Lazio backers say he will not take upstate for granted this time. It is the base of the Republican Party, and a Republican candidate cannot win statewide without its backing.

Lazio and Clinton were tied in the polls in June 2000. But Clinton already had made a name for herself upstate by focusing much time and effort there. Soon after launching his campaign, however, Lazio began a series of what critics called bizarre characterizations of upstate.

In a debate in Buffalo, on the campaign trail and in ads, Lazio preferred to talk of the upstate success stories and rebuked Clinton -- who called the region's plight the campaign's most important issue -- for referring to upstate as an "economic wasteland."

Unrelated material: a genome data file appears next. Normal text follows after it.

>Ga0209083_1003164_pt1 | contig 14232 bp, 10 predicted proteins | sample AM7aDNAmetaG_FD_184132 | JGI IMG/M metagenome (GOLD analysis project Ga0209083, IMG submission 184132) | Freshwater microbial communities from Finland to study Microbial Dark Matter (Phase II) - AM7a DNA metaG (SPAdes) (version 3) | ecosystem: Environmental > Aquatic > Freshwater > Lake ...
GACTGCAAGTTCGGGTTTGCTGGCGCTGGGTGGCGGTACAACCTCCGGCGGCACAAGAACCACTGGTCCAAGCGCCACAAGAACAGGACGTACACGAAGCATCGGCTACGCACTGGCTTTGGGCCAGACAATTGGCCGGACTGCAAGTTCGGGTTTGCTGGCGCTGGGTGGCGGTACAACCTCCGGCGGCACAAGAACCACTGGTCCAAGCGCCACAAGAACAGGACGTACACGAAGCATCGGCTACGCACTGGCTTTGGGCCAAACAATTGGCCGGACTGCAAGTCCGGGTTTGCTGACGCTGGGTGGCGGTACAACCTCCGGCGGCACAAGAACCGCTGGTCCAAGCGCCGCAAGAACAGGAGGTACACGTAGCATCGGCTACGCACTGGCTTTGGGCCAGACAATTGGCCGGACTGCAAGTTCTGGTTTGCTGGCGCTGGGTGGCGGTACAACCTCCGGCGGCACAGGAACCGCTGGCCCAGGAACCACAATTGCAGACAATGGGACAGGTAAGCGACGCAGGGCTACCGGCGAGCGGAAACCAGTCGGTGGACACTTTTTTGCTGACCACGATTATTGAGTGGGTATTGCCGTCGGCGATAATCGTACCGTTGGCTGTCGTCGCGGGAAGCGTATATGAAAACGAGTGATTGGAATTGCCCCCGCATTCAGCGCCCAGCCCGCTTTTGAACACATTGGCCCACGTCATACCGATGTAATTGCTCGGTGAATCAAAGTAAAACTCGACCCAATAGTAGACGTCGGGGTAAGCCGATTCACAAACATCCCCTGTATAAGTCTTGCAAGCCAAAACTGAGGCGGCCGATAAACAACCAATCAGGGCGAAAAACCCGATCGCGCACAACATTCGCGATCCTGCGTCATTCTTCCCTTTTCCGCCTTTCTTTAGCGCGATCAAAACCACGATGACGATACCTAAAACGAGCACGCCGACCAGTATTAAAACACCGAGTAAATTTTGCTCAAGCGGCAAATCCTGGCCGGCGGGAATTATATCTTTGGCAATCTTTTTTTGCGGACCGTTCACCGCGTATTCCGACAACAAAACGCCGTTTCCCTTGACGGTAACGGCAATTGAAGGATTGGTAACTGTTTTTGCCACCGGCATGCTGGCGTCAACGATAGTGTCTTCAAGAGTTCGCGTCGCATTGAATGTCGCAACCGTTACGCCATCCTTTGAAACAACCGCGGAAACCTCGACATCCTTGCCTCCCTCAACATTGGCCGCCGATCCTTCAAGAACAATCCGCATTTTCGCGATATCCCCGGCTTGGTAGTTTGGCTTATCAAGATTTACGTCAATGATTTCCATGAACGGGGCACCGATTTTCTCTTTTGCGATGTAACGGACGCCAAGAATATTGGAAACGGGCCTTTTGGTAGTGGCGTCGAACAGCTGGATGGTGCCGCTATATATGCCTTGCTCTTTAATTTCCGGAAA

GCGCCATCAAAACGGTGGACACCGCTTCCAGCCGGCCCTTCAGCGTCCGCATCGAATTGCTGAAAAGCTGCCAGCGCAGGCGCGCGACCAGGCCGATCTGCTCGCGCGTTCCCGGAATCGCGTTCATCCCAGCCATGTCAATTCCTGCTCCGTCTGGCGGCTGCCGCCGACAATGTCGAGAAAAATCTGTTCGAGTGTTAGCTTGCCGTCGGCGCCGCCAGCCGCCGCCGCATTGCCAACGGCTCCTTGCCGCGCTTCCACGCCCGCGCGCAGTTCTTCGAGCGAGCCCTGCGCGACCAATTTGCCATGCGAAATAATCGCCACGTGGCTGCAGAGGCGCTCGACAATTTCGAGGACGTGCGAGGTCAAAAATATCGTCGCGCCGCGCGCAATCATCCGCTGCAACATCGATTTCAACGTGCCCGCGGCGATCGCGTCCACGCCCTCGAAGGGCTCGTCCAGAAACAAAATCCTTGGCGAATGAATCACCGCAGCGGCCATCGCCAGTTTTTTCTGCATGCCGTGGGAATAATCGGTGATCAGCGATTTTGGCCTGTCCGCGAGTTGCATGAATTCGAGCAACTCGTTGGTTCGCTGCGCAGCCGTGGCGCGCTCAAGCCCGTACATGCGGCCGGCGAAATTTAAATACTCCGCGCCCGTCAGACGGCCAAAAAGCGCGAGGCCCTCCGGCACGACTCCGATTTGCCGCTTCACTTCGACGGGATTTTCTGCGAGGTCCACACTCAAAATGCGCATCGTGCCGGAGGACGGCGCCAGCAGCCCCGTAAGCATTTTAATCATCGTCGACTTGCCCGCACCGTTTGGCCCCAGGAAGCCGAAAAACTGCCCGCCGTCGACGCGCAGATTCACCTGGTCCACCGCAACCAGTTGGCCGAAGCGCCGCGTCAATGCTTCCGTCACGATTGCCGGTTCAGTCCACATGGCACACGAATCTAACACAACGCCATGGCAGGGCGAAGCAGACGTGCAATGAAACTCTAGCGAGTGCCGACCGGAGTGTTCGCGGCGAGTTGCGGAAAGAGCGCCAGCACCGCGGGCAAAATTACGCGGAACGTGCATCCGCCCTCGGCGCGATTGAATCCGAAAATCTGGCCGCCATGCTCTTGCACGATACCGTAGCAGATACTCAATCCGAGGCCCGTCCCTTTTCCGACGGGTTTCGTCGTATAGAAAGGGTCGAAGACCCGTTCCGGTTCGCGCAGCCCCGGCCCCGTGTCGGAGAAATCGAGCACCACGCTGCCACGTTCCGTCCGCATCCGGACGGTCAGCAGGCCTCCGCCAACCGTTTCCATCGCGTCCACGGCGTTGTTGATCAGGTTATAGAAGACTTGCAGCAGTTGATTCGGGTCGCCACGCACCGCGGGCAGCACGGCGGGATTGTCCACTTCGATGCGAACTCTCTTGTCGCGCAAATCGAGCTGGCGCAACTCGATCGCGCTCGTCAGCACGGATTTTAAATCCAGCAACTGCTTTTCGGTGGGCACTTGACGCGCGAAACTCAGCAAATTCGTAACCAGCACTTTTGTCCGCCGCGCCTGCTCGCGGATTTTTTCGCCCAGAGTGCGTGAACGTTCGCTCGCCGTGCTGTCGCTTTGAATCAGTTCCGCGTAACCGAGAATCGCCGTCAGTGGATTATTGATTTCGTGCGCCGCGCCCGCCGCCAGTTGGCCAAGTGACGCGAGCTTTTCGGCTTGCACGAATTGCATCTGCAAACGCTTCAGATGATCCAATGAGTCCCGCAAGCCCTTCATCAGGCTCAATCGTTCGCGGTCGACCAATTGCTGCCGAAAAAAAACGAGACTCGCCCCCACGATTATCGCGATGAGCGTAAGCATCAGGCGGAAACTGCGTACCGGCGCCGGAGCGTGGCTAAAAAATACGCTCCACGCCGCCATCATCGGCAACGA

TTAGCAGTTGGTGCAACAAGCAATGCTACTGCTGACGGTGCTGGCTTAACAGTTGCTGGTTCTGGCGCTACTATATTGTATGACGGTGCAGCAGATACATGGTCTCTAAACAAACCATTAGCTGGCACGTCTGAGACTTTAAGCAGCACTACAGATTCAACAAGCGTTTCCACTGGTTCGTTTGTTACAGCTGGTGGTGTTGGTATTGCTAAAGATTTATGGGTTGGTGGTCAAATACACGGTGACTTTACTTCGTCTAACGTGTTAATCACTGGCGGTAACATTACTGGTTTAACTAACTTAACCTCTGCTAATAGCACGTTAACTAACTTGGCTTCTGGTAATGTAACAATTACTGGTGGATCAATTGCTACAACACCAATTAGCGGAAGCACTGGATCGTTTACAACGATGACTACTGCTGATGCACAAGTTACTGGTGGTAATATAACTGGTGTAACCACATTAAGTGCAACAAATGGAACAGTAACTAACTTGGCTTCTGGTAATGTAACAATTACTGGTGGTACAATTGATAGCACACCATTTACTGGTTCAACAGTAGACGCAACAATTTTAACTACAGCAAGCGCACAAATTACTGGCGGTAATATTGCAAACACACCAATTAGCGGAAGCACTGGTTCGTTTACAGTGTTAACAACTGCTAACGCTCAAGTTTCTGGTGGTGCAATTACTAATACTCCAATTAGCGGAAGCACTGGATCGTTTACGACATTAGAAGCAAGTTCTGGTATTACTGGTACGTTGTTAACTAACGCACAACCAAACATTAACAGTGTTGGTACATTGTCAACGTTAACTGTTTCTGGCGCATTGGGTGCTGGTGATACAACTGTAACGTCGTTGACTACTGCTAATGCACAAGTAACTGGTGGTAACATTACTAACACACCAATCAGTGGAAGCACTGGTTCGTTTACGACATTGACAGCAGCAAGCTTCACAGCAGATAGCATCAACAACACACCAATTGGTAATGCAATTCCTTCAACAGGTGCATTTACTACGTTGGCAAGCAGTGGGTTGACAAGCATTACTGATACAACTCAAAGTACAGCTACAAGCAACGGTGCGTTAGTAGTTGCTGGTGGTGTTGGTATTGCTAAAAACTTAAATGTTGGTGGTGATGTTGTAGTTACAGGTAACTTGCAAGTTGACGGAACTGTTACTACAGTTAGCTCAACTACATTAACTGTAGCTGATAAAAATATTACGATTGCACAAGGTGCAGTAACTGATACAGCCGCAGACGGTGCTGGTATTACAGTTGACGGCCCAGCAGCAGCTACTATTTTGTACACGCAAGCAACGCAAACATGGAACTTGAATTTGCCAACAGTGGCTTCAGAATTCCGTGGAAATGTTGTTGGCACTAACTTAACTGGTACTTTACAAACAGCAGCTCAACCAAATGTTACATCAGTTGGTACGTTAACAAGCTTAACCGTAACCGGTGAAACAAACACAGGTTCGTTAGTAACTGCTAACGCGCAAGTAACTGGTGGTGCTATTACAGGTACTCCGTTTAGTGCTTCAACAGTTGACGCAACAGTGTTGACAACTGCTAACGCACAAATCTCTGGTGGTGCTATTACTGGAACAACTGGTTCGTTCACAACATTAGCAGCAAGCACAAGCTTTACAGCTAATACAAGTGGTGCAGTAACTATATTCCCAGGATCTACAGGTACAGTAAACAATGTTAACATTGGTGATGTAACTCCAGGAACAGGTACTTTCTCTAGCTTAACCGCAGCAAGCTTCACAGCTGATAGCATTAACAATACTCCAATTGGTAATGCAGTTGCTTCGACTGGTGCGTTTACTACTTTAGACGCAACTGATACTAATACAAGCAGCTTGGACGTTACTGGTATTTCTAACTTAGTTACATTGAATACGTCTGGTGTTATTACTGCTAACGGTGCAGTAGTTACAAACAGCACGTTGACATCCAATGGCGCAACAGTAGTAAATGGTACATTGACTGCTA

Soon, the polls shifted away from Lazio. In the end, he lost, 55 percent to 43 percent. Lazio narrowly won in heavily Republican upstate -- 50 percent to Clinton's 47 percent. But Clinton won nine upstate counties, including a resounding victory in Erie County.

"Upstaters looked at what was happening in their communities, and Lazio basically was not talking to the issues that were affecting them, and that made it impossible for him to deliver any other message because he delivered a message that things were fine in upstate," said Edward Draves, a lobbyist who was Clinton's 2000 deputy campaign manager in charge of her upstate effort.

On the upstate stump, Lazio and his wife, with their preppy outfits and upbeat demeanor, looked more like antique hunters than people interested in voters' issues.